Here are the differences between the datatypes:
Character data types that are either fixed-length, nchar, or variable-length, nvarchar, Unicode data and use the UNICODE UCS-2 character set.
- nchar [(n)] : Fixed-length Unicode character data of n characters. n must be a value from 1 through 4000. The storage size is two times n bytes. The ISO synonyms for nchar are national char and national character;
- char[(n)] : Fixed-length non-Unicode character data with length of n bytes. n must be a value from 1 through 8000. Storage size is n bytes. The SQL-92 synonym for char is character;
- varchar[(n)] : Variable-length non-Unicode character data with length of n bytes. n must be a value from 1 through 8000. Storage size is the actual length in bytes of the data entered, not n bytes. The data entered can be 0 characters in length. The SQL-92 synonyms for varchar are char varying or character varying;
- nvarchar [(n|max)] : Variable-length Unicode character data. n can be a value from 1 through 4000. max indicates that the maximum storage size is 231-1 bytes. The storage size, in bytes, is two times the number of characters entered + 2 bytes. The data entered can be 0 characters in length. The ISO synonyms for nvarchar are national char varying and national character varying.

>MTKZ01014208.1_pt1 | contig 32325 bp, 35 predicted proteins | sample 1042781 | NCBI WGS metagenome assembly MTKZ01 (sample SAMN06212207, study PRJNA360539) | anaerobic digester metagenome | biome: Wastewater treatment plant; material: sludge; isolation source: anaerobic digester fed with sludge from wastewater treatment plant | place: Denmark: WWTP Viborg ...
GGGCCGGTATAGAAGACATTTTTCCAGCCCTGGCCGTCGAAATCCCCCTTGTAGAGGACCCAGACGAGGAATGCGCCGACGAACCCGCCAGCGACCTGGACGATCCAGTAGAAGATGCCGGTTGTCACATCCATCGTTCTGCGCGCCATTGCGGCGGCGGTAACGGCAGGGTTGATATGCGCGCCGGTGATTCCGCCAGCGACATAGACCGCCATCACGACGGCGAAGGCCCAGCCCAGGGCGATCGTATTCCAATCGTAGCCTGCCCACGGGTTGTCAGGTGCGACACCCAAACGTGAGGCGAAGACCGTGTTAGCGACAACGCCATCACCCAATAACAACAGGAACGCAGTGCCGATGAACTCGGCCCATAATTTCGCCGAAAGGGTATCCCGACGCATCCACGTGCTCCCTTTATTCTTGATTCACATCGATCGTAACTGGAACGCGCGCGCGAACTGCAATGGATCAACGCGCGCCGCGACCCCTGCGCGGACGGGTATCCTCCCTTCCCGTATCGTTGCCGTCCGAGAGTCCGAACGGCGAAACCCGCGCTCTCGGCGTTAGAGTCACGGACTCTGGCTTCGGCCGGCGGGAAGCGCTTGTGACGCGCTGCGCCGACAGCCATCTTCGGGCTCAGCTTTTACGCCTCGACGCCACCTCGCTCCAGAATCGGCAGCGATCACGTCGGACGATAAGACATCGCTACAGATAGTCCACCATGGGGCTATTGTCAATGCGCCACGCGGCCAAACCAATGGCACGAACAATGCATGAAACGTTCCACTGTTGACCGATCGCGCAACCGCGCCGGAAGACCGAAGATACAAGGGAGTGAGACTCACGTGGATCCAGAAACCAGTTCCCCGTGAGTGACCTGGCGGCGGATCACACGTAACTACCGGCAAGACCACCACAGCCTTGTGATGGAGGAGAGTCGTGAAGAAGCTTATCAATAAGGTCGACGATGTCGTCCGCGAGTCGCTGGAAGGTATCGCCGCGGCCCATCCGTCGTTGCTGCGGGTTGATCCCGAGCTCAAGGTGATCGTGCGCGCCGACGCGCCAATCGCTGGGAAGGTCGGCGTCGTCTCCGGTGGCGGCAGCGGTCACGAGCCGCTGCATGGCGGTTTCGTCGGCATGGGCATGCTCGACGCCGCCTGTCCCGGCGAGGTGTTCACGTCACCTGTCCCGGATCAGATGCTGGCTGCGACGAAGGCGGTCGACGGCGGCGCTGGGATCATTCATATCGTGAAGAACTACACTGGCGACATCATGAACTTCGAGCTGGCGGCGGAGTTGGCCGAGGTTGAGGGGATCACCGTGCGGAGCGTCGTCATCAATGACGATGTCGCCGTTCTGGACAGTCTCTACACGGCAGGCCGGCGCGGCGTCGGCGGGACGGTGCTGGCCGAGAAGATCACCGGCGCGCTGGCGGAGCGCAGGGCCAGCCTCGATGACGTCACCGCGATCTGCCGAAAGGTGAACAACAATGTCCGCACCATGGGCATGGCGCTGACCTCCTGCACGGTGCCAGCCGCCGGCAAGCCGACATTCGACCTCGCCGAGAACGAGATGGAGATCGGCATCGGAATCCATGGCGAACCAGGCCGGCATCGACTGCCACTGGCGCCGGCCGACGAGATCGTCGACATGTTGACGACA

[N]CHAR VS. [N]VARCHAR data types: few considerations for usage and performance
- Always specify the narrowest columns you can. The narrower the column, the less amount of data SQL Server has to store, and the faster SQL Server is able to read and write data. In addition, if any sorts need to be performed on the column, the narrower the column, the faster the sort will be.
- Don’t use the NVARCHAR or NCHAR data types unless you need to store 16-bit character (Unicode) data. They take up twice as much space as VARCHAR or CHAR data types, increasing server I/O and wasting unnecessary space in your buffer cache.
- If a column’s data does not vary widely in length, consider using a fixed-length CHAR field instead of a VARCHAR. While it may take up a little more space to store the data, processing fixed-length columns is faster in SQL Server than processing variable-length columns.
- If you are using fixed length columns (CHAR, NCHAR) in your table, consider avoiding storing NULLs in them. If you do, the entire amount of space dedicated to the column will be used up.